• Move to the left hand lane before you reach the second of the larger signs (i.e. over half a mile away). If you are not in the left hand lane by this point, do not panic – observe lane switching best practice and calmly get in position
    • As you pass the 300 yard marker, signal left to let other motorists know your intentions
    • Reduce your speed if leaving the motorway – check your speedometer and gradually (and safely) reduced your speed to 30mph

    The above best practice broadly applies to getting in lane when motorways split at interchanges – simply replace the ‘left lane’ with ‘your intended lane’, which will be indicated by overhead signals and signage.

    Man looking troubled on the phone with his bonnet up

    When can I use the hard shoulder?

    The hard shoulder is only for emergency use and should never be considered a safe space to stop – it has been suggested that since 2000, 800 people a year are killed or injured on the hard shoulder. The limited reasons for using the hard shoulder are:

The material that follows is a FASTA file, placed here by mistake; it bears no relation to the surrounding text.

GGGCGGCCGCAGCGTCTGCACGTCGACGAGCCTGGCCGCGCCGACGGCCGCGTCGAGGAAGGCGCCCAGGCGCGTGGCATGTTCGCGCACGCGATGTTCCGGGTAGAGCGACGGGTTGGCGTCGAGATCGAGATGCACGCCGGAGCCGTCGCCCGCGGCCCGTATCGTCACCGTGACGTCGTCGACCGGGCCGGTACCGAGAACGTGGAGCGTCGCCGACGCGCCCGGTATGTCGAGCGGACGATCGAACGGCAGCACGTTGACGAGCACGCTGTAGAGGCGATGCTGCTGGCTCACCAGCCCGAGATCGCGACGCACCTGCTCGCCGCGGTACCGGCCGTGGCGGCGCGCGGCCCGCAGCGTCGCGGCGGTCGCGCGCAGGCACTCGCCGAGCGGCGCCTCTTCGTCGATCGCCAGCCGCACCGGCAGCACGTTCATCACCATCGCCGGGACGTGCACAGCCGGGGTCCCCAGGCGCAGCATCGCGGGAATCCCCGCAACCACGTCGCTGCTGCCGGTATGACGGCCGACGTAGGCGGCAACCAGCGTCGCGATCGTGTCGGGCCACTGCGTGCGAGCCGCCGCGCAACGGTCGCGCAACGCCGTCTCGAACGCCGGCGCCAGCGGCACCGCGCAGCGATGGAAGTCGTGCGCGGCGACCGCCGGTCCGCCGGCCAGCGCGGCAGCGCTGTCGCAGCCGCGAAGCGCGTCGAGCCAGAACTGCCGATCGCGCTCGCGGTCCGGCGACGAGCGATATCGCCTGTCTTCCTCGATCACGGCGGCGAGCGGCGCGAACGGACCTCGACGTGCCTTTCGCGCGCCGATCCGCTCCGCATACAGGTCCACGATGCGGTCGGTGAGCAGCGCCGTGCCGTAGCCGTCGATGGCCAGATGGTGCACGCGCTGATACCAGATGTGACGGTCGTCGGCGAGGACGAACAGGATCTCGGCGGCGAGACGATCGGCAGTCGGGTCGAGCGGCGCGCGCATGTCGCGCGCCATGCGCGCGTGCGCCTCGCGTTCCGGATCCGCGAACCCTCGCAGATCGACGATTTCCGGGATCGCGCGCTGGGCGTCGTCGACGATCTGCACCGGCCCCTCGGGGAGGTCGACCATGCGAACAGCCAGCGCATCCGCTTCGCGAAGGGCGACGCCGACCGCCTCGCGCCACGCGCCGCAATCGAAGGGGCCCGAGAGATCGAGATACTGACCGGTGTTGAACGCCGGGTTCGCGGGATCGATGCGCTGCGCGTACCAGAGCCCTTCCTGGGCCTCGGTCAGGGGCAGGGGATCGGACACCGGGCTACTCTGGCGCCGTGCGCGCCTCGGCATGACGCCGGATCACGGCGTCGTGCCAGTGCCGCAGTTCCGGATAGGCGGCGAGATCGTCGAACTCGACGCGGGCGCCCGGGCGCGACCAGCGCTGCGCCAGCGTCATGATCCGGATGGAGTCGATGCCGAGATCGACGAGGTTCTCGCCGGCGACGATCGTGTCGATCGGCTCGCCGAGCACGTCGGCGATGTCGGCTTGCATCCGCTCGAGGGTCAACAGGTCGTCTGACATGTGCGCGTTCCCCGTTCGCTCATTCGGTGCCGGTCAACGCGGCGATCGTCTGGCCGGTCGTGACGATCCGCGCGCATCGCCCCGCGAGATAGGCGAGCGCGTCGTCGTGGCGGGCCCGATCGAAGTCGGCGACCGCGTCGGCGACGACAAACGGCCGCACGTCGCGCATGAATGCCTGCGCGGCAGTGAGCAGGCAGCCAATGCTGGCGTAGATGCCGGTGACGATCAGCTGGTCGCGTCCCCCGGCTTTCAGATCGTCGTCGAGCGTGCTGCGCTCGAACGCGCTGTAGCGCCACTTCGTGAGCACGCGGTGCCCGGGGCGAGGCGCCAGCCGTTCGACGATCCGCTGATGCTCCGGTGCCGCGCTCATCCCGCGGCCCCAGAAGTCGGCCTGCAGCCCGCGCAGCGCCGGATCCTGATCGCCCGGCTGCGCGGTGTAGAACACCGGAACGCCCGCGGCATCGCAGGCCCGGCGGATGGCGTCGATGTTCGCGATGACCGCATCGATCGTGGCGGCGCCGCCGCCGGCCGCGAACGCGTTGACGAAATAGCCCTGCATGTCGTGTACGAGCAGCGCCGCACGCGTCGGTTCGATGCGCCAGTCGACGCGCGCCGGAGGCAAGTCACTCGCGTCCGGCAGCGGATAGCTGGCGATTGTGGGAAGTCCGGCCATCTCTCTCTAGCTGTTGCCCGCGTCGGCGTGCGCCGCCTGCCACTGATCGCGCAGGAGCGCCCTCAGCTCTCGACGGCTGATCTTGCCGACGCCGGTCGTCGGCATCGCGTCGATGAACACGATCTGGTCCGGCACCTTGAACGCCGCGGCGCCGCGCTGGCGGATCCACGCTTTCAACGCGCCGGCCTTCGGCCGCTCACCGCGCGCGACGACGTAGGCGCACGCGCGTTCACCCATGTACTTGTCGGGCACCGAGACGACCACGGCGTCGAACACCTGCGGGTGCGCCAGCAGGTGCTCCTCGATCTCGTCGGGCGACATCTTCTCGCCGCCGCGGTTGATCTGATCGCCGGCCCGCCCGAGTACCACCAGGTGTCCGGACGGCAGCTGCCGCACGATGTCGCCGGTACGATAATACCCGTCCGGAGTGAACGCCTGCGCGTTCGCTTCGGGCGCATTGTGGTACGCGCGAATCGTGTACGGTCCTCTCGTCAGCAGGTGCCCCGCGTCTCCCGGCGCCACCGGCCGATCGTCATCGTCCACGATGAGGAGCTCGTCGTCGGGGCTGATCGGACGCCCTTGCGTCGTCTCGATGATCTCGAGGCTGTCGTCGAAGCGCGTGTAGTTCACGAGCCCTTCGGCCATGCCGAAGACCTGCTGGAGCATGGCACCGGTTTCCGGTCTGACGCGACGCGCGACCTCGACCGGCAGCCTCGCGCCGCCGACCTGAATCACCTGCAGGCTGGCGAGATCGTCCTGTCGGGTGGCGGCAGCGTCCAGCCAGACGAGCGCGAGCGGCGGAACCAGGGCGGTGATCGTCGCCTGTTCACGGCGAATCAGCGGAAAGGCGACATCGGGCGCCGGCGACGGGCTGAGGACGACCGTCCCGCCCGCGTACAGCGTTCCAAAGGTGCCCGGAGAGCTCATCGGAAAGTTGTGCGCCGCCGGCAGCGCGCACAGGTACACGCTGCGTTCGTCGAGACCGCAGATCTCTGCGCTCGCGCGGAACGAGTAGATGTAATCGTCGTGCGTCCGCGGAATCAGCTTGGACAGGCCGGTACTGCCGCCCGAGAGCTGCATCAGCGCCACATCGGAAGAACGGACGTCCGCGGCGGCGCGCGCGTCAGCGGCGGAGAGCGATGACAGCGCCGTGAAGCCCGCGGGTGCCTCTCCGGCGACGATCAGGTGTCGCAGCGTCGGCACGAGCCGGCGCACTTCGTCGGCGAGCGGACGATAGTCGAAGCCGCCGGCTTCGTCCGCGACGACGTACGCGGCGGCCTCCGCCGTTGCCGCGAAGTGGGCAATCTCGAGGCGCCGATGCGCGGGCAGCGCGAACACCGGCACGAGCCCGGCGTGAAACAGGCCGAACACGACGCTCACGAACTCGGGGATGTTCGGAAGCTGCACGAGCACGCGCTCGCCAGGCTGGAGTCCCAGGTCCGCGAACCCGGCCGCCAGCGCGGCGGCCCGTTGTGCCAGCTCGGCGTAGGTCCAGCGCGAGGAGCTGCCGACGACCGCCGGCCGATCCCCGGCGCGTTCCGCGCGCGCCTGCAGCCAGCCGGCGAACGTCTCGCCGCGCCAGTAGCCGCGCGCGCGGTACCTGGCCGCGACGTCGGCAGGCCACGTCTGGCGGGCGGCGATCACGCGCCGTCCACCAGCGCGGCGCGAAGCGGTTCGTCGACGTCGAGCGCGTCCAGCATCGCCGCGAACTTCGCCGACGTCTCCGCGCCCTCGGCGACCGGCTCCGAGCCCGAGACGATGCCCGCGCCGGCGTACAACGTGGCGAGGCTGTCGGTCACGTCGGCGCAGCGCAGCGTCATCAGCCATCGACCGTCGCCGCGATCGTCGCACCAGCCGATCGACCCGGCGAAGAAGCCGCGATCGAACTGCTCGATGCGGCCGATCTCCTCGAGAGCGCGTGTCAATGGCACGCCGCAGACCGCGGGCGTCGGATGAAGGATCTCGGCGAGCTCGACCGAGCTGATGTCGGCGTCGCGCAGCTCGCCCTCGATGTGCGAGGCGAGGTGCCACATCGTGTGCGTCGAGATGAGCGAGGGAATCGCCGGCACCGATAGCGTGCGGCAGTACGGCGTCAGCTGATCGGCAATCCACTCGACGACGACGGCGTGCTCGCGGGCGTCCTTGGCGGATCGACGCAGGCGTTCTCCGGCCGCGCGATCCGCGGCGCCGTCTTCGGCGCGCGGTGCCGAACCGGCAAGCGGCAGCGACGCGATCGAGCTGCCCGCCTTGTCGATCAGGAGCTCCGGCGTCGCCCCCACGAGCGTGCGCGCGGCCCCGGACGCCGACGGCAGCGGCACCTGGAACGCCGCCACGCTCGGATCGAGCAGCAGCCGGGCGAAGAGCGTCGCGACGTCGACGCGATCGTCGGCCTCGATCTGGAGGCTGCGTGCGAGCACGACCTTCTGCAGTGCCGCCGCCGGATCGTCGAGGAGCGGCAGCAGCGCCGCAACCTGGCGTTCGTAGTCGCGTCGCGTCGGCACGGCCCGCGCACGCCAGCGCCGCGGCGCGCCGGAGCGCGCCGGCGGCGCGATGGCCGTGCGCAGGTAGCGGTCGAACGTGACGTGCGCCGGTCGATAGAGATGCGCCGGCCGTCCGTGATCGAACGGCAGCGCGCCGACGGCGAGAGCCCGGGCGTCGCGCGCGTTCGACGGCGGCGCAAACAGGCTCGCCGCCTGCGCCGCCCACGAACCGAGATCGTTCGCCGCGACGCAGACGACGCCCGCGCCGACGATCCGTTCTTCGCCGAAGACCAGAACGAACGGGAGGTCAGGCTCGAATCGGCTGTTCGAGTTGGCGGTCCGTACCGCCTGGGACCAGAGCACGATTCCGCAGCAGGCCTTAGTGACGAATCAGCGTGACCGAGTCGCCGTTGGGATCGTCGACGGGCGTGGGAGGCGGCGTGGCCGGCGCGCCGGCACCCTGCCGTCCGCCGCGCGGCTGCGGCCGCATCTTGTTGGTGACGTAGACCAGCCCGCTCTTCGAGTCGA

• A complete immobilisation of your vehicle through mechanical failure or a crash
    • A serious medical emergency
    • Being told to stop by the police
    • On smart motorways (where permitted)

    Nonetheless, people frequently risk their lives by parking on the hard shoulder for trivial reasons, including: reading maps, making mobile phone calls and going to the toilet. Even if your car has a minor fault that may become serious, it is still safest to leave the motorway at the next exit. If caught stopping on the hard shoulder without justifiable reason, you can receive an on the spot fine of £50 – particularly dangerous use could involve points on your licence.

    To stop on the hard shoulder:

    • Signal and pull onto the hard shoulder, as far over as possible, turning your wheels away from passing traffic. Try to park near an emergency phone if possible
    • Turn on your hazard warning lights
    • You and your passengers should leave the vehicle via the left passenger doors and wait on the verge until help arrives
    Mobile Phones Parking